On the other hand, one is tempted to retort—so what? Private shareholders do this all the time. It is a perfectly rational reaction and designed to protect a financial investment, like a private investor would. This, ironically enough, mimics the presumption overturning rationale of the golden share cases. But in the state aid context, this is not enough. And again, the problem is not the act but the actor. In this case the argument might be buttressed because none of the government shareholder/stakeholders are in a position to affect the Dutch corporate regulatory context in which EADS operates. This argument is weakened, of course, because at the European level, all of those governments are free to try to change the regulatory framework for EADS. Yet it is not the same thing for a government to be able to regulate directly and to participate in a wider regulatory project where its direct power is limited (even in concert with other states).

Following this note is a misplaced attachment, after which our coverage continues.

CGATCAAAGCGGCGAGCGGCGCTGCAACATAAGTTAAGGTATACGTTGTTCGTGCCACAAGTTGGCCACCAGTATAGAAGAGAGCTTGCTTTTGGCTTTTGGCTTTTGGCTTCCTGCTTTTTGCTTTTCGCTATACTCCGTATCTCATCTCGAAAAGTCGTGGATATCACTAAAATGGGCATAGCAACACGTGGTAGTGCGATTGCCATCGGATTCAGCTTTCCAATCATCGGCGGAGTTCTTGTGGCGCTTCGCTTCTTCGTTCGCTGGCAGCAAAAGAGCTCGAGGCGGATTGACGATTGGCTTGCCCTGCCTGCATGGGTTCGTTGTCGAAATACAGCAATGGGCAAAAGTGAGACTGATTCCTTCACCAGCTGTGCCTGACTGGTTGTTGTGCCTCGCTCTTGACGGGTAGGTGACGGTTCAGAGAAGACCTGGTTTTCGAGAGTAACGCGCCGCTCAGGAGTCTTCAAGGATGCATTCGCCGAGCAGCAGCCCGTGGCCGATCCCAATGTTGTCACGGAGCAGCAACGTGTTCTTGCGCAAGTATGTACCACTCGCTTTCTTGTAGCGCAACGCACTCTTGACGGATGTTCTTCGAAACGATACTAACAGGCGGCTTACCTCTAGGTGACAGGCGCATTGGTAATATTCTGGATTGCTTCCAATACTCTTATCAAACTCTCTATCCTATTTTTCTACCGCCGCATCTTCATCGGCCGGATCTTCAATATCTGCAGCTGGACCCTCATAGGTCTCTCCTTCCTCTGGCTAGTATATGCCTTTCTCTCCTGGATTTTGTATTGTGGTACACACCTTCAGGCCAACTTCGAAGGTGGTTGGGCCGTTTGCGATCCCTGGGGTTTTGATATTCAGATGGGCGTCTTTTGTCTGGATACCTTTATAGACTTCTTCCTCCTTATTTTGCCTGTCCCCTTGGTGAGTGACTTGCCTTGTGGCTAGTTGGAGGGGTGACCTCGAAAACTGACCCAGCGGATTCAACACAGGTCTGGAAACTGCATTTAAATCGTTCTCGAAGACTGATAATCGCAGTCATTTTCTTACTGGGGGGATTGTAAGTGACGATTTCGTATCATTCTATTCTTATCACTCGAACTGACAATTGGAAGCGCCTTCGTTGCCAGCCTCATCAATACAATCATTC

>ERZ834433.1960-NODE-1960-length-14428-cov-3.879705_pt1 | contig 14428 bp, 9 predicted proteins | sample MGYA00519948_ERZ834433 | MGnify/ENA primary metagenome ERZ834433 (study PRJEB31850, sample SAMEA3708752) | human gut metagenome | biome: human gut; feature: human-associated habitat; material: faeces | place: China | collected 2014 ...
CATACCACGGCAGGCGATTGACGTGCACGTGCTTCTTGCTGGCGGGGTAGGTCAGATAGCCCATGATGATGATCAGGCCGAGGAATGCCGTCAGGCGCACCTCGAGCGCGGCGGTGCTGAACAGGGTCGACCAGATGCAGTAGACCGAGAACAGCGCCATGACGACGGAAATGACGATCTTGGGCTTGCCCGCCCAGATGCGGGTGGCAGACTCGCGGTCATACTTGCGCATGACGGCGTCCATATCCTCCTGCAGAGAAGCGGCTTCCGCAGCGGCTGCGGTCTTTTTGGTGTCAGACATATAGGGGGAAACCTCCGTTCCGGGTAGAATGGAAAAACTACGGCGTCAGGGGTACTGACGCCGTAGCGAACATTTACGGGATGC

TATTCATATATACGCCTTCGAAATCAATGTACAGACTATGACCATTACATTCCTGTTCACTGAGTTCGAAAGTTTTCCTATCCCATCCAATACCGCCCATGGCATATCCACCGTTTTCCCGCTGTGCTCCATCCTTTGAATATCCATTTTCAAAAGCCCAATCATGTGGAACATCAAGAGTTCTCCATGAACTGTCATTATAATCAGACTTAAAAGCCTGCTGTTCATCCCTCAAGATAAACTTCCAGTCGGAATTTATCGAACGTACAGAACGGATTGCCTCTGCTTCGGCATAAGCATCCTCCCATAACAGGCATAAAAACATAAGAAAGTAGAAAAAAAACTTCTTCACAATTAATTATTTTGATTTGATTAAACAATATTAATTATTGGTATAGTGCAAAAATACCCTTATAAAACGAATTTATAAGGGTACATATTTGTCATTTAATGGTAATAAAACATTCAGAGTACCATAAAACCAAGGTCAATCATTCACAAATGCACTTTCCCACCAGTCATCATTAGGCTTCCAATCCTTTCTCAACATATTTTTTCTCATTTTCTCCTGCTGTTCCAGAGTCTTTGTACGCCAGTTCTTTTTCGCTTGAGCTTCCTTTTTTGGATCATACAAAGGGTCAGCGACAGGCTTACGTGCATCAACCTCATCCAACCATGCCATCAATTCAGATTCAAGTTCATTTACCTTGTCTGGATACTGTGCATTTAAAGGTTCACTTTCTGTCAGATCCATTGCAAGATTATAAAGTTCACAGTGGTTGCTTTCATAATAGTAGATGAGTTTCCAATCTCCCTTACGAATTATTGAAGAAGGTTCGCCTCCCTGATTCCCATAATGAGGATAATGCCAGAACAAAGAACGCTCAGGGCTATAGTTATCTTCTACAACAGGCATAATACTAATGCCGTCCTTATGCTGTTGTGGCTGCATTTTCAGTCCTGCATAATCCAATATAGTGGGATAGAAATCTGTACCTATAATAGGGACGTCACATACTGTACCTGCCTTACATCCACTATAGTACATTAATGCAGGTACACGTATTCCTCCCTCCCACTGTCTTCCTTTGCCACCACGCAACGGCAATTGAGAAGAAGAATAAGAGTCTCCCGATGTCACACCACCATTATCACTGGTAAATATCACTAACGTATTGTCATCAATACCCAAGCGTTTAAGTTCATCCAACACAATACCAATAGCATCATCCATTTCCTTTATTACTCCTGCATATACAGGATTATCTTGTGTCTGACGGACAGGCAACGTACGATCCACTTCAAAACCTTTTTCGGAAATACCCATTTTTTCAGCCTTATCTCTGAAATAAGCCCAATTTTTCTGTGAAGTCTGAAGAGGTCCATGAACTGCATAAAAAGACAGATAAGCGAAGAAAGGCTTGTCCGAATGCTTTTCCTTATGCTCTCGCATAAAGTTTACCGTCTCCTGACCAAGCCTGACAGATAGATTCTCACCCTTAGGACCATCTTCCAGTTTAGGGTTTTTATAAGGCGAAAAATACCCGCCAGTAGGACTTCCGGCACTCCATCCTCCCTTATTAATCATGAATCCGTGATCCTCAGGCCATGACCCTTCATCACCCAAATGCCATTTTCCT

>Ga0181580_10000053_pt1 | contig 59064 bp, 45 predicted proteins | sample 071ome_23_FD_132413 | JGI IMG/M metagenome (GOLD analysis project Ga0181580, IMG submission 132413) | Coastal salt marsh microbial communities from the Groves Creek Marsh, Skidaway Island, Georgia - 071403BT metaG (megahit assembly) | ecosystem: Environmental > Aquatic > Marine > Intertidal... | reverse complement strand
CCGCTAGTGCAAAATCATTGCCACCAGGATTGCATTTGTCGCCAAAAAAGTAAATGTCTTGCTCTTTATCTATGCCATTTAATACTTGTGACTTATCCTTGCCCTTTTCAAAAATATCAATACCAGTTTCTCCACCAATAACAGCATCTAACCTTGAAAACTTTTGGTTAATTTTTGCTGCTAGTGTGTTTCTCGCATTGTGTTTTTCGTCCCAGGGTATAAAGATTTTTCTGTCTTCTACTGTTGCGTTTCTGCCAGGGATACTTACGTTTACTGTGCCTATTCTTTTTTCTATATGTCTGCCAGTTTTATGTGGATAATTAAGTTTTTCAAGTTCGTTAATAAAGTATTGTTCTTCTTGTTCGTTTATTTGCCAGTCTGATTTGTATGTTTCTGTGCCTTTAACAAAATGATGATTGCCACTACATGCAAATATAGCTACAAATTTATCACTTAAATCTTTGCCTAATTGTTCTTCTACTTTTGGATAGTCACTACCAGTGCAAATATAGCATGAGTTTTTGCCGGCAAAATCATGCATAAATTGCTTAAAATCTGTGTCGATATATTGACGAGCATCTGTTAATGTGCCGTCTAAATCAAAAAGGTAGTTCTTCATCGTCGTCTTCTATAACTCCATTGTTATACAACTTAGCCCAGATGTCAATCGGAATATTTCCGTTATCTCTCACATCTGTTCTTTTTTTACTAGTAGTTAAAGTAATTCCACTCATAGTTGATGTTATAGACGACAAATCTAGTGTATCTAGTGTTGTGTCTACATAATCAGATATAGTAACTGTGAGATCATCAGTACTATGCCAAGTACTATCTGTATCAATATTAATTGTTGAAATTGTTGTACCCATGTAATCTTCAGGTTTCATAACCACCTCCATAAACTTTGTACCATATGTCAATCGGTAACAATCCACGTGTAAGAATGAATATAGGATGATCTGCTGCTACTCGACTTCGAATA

Still, this may hardly be the way to make a case for application of private law. The law of under market and market questionable loans from shareholders, at least in the United States, has not had a stellar history. Such loans tend to be viewed with suspicion, as a corruption of the corporate governance framework, as a potential fraud on third parties and a potential interference with the property rights of stakeholders whose rights are superior to those of shareholders. The better case would touch on the application of the state aid rules where states purchase debentures in market transactions along with private shareholders. Even where states purchase the majority of the issue, it should be possible to make a stronger case that this is the sort of activity in which the public law of the EU ought not to apply.